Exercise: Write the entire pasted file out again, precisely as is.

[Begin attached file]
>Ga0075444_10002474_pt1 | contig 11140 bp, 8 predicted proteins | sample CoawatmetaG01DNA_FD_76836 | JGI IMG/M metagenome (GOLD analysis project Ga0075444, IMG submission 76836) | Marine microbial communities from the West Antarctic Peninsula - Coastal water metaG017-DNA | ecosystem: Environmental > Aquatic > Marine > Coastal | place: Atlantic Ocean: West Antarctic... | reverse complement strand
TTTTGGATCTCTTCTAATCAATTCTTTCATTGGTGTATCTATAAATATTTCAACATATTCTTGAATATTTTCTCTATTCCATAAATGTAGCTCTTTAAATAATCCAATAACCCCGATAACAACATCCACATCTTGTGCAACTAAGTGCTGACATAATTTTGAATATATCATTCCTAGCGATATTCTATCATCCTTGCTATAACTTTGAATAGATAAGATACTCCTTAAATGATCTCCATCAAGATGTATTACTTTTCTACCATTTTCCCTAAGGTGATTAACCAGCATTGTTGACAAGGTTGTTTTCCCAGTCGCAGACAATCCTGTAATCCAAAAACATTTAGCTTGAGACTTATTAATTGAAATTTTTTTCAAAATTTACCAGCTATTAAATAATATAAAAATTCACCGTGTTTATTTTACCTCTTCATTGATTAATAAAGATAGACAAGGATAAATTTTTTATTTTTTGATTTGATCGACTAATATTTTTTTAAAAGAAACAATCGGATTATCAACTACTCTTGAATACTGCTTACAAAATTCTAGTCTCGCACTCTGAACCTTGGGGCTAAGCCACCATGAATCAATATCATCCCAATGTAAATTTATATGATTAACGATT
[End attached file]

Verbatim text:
>Ga0075444_10002474_pt1 | contig 11140 bp, 8 predicted proteins | sample CoawatmetaG01DNA_FD_76836 | JGI IMG/M metagenome (GOLD analysis project Ga0075444, IMG submission 76836) | Marine microbial communities from the West Antarctic Peninsula - Coastal water metaG017-DNA | ecosystem: Environmental > Aquatic > Marine > Coastal | place: Atlantic Ocean: West Antarctic... | reverse complement strand
TTTTGGATCTCTTCTAATCAATTCTTTCATTGGTGTATCTATAAATATTTCAACATATTCTTGAATATTTTCTCTATTCCATAAATGTAGCTCTTTAAATAATCCAATAACCCCGATAACAACATCCACATCTTGTGCAACTAAGTGCTGACATAATTTTGAATATATCATTCCTAGCGATATTCTATCATCCTTGCTATAACTTTGAATAGATAAGATACTCCTTAAATGATCTCCATCAAGATGTATTACTTTTCTACCATTTTCCCTAAGGTGATTAACCAGCATTGTTGACAAGGTTGTTTTCCCAGTCGCAGACAATCCTGTAATCCAAAAACATTTAGCTTGAGACTTATTAATTGAAATTTTTTTCAAAATTTACCAGCTATTAAATAATATAAAAATTCACCGTGTTTATTTTACCTCTTCATTGATTAATAAAGATAGACAAGGATAAATTTTTTATTTTTTGATTTGATCGACTAATATTTTTTTAAAAGAAACAATCGGATTATCAACTACTCTTGAATACTGCTTACAAAATTCTAGTCTCGCACTCTGAACCTTGGGGCTAAGCCACCATGAATCAATATCATCCCAATGTAAATTTATATGATTAACGATT